A selection of articles written by Sanifix and published by KBB review

 

They say that history repeats itself.

 

They say that history repeats itself. We are all aware the bathroom industry does not escape this theory with trends returning time and time again.

It was over 21 years ago when I fitted what I think was the first steam hydro-massage shower in a UK showroom – a Jacuzzi 90TT – in Victor Paris, Glasgow. There followed a boom in this type of home spa product, complemented by whirlpools, spas and hot tubs.

There are still excellent brands with contemporary designs available but so few are to be found in UK showrooms these days. We’re still human beings and would still reap the advantages that these products offer but sales are comparatively small but why??

Over the years I’ve visited hundreds of showrooms and trained hundreds of sales staff including where I focus on these products in dedicated classroom-style training courses. Such courses have shown me that there is a distinct lack of knowledge about these products so sales staff might shy away from a lucrative sale simply because they don’t know features and benefits. Even fewer have ever used them and this is a common question a prospective buyer might well ask of the sales person, ‘do you use one?’. So this is a key area where staff should benefit hugely especially if there are factory visits incorporating opportunities to try out such products. If not then a local spa session offering steam, whirlpool and sauna equipment could be worth the investment. An absolute must only AFTER they know the benefits of what they are trying out!!

For example, good whirlpool baths with well placed jets really give benefits such as aiding the healing of aches and pains, insomnia, stress reduction, to name just a few. Steam showers are amazing at really deep cleaning skin pores, relief for congestion, throat irritations, providing a perfect vehicle for aromatherapy – the list goes on.

Increasing staff knowledge will increase sales. Careful brand selection will promote a new-found confidence and show that these products are easy to install in just a few hours, easy and cheap to run, have a long reliable life-span and most importantly makes selling them easier.

In the showroom, to sell it properly there needs to be a working model but it needn’t be in a dedicated test room that few customers would use. A whirlpool bath needs just a 13 amp power supply, mains cold water and a drain. It needs to be filled and drained to demonstrate. Just one working model showing as many options as possible is all that is needed. The same can be said for a steam shower with most using the same services as a whirlpool bath to be able to demonstrate plus an external keypad tends to be a bonus. Again, very little space taken up in your showroom for what is a lucrative sale and one that your customer would truly be grateful for when they know for what benefits they have bought it!!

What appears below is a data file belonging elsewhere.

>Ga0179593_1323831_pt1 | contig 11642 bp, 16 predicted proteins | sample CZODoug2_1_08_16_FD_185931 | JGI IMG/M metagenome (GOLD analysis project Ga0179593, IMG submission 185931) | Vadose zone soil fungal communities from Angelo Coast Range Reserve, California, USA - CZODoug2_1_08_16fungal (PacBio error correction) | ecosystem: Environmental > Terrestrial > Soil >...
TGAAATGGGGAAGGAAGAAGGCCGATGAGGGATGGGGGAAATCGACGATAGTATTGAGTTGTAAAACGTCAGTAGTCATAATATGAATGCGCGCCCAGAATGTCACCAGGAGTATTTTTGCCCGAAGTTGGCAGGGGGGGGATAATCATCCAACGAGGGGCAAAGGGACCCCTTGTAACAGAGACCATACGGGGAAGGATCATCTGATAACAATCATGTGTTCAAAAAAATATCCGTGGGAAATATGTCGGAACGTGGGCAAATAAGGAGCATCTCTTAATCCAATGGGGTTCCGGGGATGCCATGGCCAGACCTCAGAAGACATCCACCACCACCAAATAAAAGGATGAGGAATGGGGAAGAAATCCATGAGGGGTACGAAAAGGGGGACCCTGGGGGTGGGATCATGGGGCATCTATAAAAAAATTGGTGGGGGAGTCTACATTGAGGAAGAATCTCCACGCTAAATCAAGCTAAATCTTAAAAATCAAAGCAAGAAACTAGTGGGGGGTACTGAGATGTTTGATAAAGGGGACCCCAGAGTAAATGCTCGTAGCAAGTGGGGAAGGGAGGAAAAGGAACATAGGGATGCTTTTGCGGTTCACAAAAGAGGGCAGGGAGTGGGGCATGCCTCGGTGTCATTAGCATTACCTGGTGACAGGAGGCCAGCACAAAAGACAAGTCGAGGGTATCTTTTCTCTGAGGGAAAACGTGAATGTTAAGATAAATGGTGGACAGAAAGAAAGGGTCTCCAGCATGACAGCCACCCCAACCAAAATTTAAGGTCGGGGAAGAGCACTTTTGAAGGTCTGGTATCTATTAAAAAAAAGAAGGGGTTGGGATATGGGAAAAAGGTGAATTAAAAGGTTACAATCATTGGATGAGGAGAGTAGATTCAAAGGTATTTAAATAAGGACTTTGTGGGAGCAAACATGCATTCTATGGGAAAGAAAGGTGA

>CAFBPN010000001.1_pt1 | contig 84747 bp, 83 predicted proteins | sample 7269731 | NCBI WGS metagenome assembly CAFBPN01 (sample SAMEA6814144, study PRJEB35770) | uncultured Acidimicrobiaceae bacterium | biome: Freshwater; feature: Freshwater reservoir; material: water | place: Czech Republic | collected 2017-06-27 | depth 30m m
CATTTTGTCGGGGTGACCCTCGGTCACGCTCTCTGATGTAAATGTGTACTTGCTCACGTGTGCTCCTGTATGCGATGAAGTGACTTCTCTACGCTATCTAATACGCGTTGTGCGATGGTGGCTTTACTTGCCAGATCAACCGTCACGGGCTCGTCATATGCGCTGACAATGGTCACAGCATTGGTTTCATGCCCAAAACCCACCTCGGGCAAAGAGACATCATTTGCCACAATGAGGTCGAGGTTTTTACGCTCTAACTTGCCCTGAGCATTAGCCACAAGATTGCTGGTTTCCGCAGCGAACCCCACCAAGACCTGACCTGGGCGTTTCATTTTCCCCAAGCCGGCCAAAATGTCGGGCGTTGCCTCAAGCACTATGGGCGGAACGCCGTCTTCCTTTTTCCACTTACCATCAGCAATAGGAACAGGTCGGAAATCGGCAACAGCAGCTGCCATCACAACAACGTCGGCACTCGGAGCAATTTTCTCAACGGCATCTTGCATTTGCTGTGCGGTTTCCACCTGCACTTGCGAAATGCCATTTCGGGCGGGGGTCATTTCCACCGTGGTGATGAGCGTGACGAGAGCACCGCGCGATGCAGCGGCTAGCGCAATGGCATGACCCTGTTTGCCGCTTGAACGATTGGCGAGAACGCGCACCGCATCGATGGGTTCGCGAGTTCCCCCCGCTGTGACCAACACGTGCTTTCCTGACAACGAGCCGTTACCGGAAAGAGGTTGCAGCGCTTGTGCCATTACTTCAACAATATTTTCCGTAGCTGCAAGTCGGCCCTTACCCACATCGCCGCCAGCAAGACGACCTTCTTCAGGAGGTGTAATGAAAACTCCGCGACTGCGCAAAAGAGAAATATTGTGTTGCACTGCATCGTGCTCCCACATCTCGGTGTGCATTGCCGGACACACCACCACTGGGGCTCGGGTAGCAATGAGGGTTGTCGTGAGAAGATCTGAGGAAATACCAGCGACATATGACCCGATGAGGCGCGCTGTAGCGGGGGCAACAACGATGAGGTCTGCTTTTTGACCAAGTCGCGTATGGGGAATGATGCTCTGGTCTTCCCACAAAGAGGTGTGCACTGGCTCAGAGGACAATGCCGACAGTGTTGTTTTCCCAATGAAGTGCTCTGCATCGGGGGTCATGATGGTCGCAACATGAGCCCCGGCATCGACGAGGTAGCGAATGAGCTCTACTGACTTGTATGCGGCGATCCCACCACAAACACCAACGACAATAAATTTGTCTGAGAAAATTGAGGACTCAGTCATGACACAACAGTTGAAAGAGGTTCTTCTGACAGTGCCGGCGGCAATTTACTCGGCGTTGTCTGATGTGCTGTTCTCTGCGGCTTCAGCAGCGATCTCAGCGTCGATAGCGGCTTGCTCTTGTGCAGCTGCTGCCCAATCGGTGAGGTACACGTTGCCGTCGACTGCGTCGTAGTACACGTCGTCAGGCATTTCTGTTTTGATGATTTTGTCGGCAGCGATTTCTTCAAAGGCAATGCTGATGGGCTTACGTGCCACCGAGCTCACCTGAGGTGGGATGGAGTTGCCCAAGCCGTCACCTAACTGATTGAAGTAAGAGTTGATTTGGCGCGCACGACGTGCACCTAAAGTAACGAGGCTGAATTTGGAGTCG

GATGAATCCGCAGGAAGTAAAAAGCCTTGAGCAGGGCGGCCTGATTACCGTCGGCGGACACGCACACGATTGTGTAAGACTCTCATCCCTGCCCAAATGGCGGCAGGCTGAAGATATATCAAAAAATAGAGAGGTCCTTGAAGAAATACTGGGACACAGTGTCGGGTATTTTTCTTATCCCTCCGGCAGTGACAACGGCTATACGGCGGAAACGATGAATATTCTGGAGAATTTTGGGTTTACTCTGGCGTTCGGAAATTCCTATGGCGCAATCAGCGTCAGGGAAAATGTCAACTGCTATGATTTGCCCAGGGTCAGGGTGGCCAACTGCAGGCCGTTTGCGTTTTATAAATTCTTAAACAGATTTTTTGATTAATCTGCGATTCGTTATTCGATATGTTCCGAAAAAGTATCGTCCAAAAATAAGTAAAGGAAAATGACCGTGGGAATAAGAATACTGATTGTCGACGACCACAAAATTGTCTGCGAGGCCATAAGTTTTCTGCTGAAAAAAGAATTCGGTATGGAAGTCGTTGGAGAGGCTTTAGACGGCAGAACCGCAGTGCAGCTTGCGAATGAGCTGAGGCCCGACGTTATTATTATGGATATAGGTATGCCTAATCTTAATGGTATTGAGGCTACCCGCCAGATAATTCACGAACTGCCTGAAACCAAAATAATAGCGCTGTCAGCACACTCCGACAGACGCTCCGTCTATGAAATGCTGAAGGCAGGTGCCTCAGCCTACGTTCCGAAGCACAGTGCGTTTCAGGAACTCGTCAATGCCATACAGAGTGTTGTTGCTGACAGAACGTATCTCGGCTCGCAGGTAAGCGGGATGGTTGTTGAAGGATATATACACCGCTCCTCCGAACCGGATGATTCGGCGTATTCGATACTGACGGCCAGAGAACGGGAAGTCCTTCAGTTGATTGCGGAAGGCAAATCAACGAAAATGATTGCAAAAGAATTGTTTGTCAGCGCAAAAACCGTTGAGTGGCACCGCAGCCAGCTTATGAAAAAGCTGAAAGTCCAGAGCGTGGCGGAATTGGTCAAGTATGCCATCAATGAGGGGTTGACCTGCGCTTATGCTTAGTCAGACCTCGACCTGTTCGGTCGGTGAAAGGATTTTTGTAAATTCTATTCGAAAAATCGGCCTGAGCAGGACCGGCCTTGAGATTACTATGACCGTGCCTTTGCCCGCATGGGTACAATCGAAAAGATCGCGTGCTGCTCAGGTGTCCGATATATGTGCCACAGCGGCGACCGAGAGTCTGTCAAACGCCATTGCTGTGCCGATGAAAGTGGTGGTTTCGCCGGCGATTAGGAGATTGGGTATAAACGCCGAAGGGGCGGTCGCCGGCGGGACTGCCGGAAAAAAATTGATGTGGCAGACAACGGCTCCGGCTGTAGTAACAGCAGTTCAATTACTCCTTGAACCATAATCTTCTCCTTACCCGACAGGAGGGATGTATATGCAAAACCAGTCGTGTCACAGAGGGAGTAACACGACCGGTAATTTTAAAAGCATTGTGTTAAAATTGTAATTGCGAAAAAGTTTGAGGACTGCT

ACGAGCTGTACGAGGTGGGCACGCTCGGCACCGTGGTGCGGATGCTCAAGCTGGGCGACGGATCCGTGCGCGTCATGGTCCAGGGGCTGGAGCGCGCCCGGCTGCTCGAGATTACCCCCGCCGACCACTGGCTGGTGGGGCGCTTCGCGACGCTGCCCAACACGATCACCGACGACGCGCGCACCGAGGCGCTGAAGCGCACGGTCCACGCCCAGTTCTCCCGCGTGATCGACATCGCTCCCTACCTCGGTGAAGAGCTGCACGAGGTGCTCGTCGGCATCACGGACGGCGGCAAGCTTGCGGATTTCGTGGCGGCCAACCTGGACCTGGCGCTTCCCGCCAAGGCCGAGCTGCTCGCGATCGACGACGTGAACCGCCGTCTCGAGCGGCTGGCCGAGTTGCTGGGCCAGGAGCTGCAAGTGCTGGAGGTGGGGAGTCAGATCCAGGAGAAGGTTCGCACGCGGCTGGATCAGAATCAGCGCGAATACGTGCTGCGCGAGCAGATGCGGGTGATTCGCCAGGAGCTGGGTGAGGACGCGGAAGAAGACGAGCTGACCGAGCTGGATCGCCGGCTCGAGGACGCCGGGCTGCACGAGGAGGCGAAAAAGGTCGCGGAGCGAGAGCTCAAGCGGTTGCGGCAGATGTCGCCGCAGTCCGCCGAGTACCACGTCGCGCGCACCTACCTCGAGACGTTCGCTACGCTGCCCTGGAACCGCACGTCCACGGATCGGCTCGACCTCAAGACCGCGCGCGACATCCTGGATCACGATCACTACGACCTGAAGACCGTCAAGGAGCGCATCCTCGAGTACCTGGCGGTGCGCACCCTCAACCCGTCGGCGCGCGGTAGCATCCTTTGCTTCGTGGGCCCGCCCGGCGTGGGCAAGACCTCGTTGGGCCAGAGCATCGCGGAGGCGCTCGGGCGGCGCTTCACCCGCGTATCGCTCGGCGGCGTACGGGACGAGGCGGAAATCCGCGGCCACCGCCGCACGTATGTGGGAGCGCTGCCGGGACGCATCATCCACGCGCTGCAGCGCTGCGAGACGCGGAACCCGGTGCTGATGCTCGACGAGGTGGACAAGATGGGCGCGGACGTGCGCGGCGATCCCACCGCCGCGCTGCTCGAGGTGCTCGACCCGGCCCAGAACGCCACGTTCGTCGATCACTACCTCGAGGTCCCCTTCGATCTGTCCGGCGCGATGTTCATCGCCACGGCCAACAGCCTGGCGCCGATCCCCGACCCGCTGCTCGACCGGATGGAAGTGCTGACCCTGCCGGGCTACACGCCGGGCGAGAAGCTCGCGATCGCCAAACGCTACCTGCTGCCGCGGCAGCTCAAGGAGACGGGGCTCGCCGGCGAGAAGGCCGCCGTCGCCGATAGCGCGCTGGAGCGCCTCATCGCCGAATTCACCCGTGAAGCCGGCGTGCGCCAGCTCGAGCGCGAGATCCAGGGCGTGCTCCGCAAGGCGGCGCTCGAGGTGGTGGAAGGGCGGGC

Why stop there? I recently fitted a home sauna in a showroom. An amazing thing with programmable heat and lights, audio visual centre, and a beautiful design. It was working but modified by us to only partially heat up in the showroom environment. It was warm inside so it was like a real sauna and so the wood smelt wonderful BUT it didn’t have the running cost. Taking up just 2m x 1.5m it added a whole new dimension to the showroom. This was a traditional ‘water-over-coals’ heater but even so a fully working one only needs the same power supply as an instantaneous electric shower and a level, preferably tiled, floor. No drain. No water. I’ve even fitted them in spare bedrooms including my own.

Benefits from saunas are well documented but include eliminating toxins from the body, increased circulation, heat therapy to muscles and joints and the added bonus of burning 200-300 calories in a single session.

Next to the sauna we fitted a small hot tub. Another avenue of sales possibilities!!      

 

Mike Thomas   IA Eng. ACIPHE RP

 

 

Cover your back!!

 

About 9 million working days a year are lost to back pain and related injuries. Lost working days cost us dearly. Mike Thomas of bathroom and leisure industry national after-sales support company, Sanifix Limited, talks about his experiences.

After almost twenty five years fixing and installing all shapes and sizes of bath, shower and steam cabin, saunas and other weighty products my own back has begun to complain about the abuse I have given it. During your early working life you carry on lifting things without any thought of the damage you may be doing but eventually, just like a tiler never wearing knee-pads, it can catch up with you with a vengeance. You won’t miss it until it’s gone!